Diagnosing Skin Cancer

Where does my skin sample go?

After our surgical team removes your lesion, it is placed in a specimen container which has a formaldehyde solution inside to preserve the tissue and characteristics of the specimen. It is then sent off to Perth laboratories with the specimen goes through a series of processing to determine a diagnosis at peter hsiao. The specimen is cut into thin sections and stained with special dyes, following this the pathologist views the slides under a microscope who reports on his/her findings. These findings are then reported back to your doctor, usually taking 2-3 days, who will then discuss with you the diagnosis and any further treatment methods.

What do my results mean?

Solar Keratosis

  • Very Common
  • Pre cancerous lesion
  • Appears as reddened areas, scaling
  • May develop into a non-malignant skin cancer

Squamous Cell Carcinoma insitu (Bowen’s Disease)

  • Precursor to Squamous Cell Carcinoma
  • Chance of regrowing if not completely excised

Squamous Cell Carcinoma

  • 30% of non-melanona skin cancers
  • Located in the upper layer of the epidermis
  • Grows quickly
  • Commonly appears in areas of high sun exposure.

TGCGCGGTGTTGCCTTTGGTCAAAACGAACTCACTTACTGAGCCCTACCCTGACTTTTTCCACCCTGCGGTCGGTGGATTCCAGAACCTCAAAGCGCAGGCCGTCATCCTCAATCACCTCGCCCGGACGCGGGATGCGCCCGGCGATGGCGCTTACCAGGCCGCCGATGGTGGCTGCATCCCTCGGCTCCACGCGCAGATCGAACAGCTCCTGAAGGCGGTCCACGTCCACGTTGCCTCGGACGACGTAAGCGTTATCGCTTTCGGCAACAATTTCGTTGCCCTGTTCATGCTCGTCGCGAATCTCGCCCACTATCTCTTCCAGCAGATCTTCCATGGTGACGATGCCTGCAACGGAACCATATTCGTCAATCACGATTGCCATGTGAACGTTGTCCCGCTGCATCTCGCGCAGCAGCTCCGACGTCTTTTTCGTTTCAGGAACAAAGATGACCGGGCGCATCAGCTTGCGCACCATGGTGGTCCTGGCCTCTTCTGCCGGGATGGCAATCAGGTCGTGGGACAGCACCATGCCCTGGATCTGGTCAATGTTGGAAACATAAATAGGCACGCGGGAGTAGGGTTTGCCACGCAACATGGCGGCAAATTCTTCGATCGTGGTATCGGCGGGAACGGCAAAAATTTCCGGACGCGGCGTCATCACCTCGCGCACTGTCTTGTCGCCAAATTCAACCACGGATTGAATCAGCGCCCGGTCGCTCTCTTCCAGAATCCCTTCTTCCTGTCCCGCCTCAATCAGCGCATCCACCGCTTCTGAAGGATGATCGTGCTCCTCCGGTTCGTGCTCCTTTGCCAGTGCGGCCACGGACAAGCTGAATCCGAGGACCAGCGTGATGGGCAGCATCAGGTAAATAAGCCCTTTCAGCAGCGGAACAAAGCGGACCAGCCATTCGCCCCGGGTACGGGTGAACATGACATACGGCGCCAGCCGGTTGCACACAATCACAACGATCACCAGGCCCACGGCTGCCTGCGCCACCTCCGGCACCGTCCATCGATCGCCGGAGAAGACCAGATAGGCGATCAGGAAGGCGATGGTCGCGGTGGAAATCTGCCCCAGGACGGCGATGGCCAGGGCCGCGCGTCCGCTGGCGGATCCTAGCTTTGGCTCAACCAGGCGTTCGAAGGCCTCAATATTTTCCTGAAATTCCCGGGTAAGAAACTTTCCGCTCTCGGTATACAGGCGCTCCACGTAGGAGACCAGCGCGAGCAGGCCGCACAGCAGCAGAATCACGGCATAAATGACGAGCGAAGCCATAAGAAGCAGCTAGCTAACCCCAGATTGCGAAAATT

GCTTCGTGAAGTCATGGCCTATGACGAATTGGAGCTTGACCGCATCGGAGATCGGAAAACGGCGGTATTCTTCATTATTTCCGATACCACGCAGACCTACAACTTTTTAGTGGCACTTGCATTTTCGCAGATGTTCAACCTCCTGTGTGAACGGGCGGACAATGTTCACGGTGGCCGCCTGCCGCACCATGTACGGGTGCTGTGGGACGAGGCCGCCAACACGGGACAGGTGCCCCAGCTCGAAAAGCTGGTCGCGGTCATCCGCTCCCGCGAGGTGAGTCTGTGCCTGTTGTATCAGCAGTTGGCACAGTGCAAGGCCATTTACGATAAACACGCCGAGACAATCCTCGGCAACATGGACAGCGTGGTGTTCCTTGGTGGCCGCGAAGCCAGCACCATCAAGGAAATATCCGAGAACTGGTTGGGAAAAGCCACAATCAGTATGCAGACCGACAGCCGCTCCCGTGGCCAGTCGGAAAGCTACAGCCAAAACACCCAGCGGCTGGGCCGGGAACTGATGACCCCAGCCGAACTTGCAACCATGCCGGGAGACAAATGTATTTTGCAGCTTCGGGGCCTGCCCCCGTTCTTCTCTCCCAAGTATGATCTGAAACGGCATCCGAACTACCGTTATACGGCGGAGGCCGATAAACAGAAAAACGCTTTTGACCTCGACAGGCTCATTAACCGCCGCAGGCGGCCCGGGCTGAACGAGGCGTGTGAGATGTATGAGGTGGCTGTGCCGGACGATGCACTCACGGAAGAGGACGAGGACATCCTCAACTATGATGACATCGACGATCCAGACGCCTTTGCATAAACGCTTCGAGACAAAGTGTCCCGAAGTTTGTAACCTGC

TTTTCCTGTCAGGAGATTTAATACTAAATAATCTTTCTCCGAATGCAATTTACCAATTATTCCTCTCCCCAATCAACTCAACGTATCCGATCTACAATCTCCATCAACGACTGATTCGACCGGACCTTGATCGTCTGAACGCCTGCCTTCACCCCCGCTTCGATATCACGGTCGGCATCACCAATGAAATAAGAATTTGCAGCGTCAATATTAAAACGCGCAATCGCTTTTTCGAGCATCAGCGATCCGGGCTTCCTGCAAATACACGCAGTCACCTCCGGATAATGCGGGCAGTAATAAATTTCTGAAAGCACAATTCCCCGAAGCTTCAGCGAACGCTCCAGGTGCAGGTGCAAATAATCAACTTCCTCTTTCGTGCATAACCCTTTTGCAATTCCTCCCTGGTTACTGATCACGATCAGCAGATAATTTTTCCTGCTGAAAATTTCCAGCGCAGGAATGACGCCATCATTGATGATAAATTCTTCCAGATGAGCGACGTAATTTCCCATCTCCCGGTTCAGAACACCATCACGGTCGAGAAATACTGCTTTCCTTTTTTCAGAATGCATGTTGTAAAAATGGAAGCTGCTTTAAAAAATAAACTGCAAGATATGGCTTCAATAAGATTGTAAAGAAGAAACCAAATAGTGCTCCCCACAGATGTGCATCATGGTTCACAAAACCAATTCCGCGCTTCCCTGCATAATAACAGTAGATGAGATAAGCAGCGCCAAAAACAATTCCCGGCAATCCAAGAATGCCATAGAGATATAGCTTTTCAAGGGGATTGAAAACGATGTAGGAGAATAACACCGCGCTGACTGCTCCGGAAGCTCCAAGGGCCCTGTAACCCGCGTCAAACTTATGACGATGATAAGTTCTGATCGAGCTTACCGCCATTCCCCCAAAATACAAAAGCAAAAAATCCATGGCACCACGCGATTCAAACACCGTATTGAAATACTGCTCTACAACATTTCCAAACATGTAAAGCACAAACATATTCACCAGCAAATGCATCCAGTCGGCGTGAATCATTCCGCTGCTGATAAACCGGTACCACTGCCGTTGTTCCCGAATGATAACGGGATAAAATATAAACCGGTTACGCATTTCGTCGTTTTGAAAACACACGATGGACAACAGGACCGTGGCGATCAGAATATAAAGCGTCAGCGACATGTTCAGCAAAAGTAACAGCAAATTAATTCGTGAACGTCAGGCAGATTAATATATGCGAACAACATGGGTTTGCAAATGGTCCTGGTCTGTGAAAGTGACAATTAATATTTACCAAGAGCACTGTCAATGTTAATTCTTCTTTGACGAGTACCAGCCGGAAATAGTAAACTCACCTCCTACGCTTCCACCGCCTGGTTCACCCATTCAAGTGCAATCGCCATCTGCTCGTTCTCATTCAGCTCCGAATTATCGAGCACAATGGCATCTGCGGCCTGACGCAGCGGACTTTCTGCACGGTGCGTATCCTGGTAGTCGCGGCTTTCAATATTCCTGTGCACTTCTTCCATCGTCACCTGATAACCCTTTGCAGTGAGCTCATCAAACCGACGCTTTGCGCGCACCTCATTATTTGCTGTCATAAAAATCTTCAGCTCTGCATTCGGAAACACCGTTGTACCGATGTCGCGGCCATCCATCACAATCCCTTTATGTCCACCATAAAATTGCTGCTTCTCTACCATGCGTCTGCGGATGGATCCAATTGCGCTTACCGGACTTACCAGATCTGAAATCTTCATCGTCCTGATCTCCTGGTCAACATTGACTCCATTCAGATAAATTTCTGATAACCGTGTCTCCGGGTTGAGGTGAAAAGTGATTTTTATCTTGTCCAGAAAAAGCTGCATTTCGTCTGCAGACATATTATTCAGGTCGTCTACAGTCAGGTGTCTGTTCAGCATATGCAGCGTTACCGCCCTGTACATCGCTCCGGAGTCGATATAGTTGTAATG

Basal Cell Carcinoma

  • Most common type of skin cancer (70%) but least dangerous.
  • Commonly appears in areas of high sun exposure.
  • Can present as a pearly, shiny, pale lump.
  • Located in the lower layer of the epidermis

Dysplastic Naevus

  • Unusual looking mole
  • Can mimic Melanomas
  • May progress to Melanoma
  • May occur in families

Malignant Melanoma

  • Can occur anywhere on the body
  • Risk of spreading to lymph nodes
  • Can appear as a new spot
  • Can be an existing spot that has changed in size, shape and colour.
  • Most dangerous of Skin Cancers.


  • Rapidly growing lesion
  • Can also self resolve
  • Occurs in sun damaged areas
  • Similar characteristics to a Squamous Cell Carcinoma.

Ultimately there are three major types of Skin Cancer:

Basal Cell Carcinoma
Squamous Cell Carcinoma